By Michael Goldstein
By Dennis Romero
By Sarah Fenske
By Matthew Mullins
By Patrick Range McDonald
By LA Weekly
By Dennis Romero
By Simone Wilson
I know, it still smarts. At 3 p.m. EST on November 2, 2004, we thought Bush was on the ropes, as did Karen Hughes, who sat the bewildered boy king down to explain they were losing. But by midnight, the awful truth came into focus: the fucker just squeaked by again — or didn’t, depending on what you think happened in Ohio. But with his second term imploding almost immediately, maybe it’s better Bush stayed around long enough for the curtain to drop on his act. Here’s a roundup of reasons to take comfort that Kerry’s not in the White House today.
Iraq.The deteriorating situation in Iraq is the inevitable outcome of a poorly conceived, incompetently executed and predictably doomed flight of foreign policy fancy. We all saw how Kerry blew a fuse — and the campaign — when forced to take a position on the war. Imagine how a President Kerry, inheriting Bush’s disaster, would have been paralyzed with the Hobson’s choice left by his predecessor. To be a “tough Democrat,” he might have disastrously committed more troops. Any withdrawal would be tarred by the right as treason and cause even more damage to the party on that old bugaboo, defense. Staying the course would be more of the same, a steady erosion of credibility on all sides. The fact is that there’s no good solution to Bush’s disaster, and that’s why it should stay his and his alone. Bush built the SS Fuck Up single-handedly, so he can sit in the bridge, snap a crisp salute and go down with it all by himself.
Bushonomics.Another bed that Bush made. This president has spent more than any other in history while slashing taxes for all his clubhouse buddies — and their buddies and their buddies’ buddies. Between massive tax cuts, two costly wars, hurricane and 9/11 relief, the usual mess of pork and a huge new entitlement program for pharmaceutical companies called the prescription drug plan, Bush triumphantly undid one of the biggest legislative successes of conservatism: Clinton’s balanced budget. In Bush’s five short years in office, total national debt grew by 40 percent — from $5.7 trillion to $8.1 trillion — and some economists now seriously worry about the country’s solvency. Soon, someone will either have to 1) raise taxes, 2) cut programs or 3) preside over the recession that will result from foreign governments refusing to bankroll our debt. He’s the Accountability President; let him bask in all the blame. Better that than we get burned picking up the pieces.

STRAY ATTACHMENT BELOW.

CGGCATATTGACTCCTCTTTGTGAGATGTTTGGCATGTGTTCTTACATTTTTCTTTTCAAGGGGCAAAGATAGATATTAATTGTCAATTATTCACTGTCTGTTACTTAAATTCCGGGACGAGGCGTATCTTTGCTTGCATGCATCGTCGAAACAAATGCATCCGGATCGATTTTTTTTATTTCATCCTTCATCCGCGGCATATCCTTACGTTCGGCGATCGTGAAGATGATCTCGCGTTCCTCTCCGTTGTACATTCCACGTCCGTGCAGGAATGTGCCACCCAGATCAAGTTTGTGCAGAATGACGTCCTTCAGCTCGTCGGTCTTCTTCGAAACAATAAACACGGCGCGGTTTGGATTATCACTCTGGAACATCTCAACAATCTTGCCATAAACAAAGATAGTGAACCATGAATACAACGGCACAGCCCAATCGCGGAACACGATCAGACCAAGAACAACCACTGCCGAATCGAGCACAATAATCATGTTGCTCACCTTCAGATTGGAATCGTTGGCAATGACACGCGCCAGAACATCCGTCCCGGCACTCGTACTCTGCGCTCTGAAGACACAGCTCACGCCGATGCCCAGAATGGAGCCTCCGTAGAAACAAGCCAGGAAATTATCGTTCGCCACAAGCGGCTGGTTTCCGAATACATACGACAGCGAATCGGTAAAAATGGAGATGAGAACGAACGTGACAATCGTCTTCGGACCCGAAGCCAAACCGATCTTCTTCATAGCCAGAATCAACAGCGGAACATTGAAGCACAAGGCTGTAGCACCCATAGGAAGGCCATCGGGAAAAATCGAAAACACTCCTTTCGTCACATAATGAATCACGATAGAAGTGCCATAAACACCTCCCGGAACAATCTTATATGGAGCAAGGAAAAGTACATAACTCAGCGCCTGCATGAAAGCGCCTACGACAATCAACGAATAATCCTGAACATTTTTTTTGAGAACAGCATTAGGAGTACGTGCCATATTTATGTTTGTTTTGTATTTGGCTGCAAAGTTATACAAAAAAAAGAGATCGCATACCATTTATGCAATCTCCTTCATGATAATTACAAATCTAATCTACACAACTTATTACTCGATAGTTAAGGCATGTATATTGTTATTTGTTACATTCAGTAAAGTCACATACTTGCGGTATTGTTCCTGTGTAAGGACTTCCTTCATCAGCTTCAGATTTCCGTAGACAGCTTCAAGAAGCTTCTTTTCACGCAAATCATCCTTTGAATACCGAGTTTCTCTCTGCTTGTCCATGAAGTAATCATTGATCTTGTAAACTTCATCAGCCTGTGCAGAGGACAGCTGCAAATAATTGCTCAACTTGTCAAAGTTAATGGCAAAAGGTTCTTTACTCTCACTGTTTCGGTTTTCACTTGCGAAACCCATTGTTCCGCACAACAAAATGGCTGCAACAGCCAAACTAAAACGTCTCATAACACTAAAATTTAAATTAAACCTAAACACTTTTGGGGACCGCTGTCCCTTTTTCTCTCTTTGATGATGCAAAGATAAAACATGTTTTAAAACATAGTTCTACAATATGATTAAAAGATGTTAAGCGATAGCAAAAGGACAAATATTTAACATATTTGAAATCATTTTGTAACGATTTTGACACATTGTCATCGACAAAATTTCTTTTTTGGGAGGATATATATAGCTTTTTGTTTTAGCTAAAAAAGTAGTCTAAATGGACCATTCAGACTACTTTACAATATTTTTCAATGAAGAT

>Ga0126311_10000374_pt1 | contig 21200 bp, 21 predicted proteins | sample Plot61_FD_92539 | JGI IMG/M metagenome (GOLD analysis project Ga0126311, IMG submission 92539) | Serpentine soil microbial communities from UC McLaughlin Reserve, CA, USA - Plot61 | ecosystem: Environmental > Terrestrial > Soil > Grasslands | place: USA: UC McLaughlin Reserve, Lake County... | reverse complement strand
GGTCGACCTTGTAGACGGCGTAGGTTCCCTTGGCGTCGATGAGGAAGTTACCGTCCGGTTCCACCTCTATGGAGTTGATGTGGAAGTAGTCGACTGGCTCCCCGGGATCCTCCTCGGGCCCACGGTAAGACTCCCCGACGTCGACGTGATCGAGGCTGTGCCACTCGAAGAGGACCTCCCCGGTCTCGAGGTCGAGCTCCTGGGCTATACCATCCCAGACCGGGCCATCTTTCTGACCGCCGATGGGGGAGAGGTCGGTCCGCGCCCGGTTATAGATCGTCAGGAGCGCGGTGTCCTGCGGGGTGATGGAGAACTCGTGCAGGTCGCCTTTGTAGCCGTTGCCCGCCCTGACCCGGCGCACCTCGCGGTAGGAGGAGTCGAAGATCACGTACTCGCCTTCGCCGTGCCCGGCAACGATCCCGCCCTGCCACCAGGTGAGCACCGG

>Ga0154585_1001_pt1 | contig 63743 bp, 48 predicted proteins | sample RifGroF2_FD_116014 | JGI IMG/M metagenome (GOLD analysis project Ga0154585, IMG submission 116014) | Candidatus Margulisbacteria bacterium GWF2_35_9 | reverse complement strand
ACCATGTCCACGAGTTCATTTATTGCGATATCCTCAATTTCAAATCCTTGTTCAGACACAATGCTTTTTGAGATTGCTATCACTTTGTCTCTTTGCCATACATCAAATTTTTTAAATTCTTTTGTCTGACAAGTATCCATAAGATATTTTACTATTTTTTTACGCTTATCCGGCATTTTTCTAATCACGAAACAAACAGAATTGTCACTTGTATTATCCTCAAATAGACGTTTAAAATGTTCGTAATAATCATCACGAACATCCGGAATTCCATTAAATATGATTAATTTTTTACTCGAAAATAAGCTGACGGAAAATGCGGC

Scandals.Another silver lining in the dark clouds over Washington is that it might be a swiftly breaking storm. It’s taken less than five years for the Republican Idea to reveal itself as a grotesque falsehood. Now we’ve got great seats as a whole host of first-term crimes hatch into second-term scandals. The Plame Game, Jack Abramoff’s web of Republican intrigue, Bill Frist’s financial indiscretions, domestic spying, the cronyism exposed by Brownie’s heck of a job during Katrina — these were ineptitudes and overreaches of Nixonian dimension that, for the sake of the country, need vigorous public exposure. Had Bush simply escaped, his malfeasances would have vanished into the past. Now they’ll emerge, in all their glorious criminality, and the country will really get to see Dorian Gray’s portrait. If we’re lucky, another three years will be just enough time for the Republicans to sabotage their own chances at their “permanent majority.” As they might say down in Texas, give a guy enough rope .?.?.
Schadenfreude.It might be bad form to gloat, but watching Bush fail is at least civic-minded gloating. The parade of poor policies that was Bush’s first term was the result of a broken legislative process that wrote poor laws to please narrow constituencies. It’s an approach to government that must be discredited, so watching the Bush presidency fall apart is more than just satisfying; it’s important. Because Bush’s bad faith, G-d willing, may force the country to confront its blind trust in bad leaders, and prompt Congress to reassert its oversight role as it did after Nixon’s meltdown in the ’70s. Good governance matters, and we can’t let the reckless and corrupt simply leave their messes.
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